Discounting of Delayed Hypothetical Money and Food: Effects of Amount
Delay discounting research determines how the value of an outcome is affected by delay to its receipt. Research so far shows that consumable outcomes are discounted more steeply by delay than money. Prior studies, however, have used large amounts of the outcomes (e.g. $100 worth) that would not typically be consumed in one bout, unlike the corresponding amount of money (e.g. $100). This experiment examined whether small amounts of food would be discounted more steeply than money, as occurs with larger amounts. One hundred and two adults indicated their preferences in a series of choices for two hypothetical outcome types: immediate versus delayed food and immediate versus delayed money. Participants made choices involving either relatively small maximum amounts of food ($10 worth) and money ($10) or for relatively large maximum amounts of food ($100 worth) and money ($100). In the within-subject comparisons, food was discounted more steeply by delay than money for both groups. In the between-subject comparisons, different amounts of the commodities were affected similarly by delay. Overall, these results suggest that steeper discounting of consumable outcomes than money is a fairly robust phenomenon, occurring with relatively small amounts of outcomes as well as with larger amounts.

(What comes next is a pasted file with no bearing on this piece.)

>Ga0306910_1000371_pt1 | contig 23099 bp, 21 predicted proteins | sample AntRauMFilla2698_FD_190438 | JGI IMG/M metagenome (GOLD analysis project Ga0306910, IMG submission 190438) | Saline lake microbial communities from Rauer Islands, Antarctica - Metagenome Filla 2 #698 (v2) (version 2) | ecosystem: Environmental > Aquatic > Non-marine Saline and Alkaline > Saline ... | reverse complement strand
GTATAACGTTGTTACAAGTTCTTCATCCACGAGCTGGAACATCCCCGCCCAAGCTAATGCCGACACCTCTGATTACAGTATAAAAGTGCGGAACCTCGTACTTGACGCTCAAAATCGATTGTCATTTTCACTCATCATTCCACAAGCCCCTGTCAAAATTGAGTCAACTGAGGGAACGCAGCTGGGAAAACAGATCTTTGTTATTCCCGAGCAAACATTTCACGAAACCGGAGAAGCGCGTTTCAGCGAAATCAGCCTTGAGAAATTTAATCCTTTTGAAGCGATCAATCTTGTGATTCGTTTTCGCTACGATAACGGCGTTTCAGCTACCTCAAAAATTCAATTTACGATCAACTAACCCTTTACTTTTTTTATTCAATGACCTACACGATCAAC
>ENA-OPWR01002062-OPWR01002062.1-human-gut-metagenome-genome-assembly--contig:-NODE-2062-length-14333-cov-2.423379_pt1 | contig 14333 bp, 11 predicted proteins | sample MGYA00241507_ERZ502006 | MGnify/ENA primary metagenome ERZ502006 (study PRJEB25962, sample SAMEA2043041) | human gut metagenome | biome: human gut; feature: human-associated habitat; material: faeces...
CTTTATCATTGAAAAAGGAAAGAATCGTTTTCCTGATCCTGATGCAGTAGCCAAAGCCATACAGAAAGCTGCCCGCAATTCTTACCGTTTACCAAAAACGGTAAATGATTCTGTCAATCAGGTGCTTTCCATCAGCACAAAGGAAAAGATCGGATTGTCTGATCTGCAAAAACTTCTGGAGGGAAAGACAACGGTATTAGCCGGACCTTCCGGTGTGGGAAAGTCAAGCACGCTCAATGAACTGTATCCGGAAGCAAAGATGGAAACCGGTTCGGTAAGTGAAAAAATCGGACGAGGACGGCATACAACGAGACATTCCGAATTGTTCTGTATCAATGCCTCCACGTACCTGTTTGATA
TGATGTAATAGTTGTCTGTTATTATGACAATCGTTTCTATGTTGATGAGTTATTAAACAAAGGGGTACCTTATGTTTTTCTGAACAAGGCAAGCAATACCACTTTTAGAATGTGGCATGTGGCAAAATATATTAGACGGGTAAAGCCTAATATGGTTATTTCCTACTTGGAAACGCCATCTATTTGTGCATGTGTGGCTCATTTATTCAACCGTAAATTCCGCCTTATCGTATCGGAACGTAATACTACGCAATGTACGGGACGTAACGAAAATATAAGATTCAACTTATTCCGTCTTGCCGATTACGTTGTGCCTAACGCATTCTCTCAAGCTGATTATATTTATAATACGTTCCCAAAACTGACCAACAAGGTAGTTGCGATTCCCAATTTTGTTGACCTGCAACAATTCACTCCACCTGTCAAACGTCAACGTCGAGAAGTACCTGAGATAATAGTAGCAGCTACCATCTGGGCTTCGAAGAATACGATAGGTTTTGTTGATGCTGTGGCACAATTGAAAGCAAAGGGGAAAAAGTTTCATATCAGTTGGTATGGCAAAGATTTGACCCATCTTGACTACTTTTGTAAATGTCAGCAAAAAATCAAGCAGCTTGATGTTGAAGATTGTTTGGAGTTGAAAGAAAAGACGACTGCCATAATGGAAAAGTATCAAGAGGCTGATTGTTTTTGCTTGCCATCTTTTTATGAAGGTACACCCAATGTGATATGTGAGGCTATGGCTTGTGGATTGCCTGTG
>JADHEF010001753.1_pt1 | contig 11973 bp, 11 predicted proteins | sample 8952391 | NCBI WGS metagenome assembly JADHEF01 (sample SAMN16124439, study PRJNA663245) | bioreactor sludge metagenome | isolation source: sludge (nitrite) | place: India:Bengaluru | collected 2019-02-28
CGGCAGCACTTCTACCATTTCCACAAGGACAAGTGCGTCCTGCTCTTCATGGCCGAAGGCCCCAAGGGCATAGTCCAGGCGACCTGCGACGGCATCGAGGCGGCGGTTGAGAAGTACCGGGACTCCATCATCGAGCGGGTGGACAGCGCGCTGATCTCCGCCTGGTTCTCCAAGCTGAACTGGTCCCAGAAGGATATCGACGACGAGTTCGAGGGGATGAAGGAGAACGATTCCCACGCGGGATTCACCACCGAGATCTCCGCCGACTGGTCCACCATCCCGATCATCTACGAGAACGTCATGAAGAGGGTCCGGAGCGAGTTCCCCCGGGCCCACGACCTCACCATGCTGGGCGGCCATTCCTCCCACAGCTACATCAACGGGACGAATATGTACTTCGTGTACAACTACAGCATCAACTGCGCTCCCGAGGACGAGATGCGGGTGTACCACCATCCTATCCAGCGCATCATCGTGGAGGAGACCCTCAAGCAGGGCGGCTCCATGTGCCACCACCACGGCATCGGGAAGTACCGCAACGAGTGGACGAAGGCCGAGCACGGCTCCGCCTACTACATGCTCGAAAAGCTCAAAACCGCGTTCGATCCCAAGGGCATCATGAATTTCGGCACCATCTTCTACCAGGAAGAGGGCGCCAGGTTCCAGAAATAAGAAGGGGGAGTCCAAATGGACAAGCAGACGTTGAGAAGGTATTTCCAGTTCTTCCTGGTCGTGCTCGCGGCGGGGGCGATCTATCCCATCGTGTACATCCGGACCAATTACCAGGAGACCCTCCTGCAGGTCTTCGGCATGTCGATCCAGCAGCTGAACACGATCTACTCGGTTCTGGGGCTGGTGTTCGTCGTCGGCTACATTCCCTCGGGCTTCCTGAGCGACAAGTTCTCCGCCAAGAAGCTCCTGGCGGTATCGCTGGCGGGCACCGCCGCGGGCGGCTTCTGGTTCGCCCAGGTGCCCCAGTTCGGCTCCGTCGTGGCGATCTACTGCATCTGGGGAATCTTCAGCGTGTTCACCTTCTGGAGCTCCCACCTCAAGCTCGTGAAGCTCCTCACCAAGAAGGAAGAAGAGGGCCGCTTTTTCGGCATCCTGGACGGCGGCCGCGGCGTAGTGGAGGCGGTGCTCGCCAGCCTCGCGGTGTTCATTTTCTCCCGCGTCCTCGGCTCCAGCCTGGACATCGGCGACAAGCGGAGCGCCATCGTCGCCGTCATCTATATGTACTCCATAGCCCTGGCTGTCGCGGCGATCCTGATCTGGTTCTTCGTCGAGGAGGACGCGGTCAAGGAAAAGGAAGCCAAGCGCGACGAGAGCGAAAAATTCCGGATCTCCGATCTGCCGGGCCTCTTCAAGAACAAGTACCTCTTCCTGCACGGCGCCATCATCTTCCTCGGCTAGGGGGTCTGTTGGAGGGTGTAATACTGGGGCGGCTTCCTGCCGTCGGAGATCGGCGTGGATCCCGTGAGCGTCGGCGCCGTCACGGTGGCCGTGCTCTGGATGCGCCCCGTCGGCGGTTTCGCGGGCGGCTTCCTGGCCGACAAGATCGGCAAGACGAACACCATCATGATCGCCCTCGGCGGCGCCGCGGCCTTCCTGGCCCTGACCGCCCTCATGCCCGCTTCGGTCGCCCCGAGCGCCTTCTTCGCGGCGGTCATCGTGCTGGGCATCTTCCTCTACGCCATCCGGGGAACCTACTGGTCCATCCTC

Odum, A. L., Baumann, A. A. L., & Rimington, D. D. (2006). Discounting of delayed hypothetical money and food: Effects of amount. Behavioural Processes, 73(3), 278-84.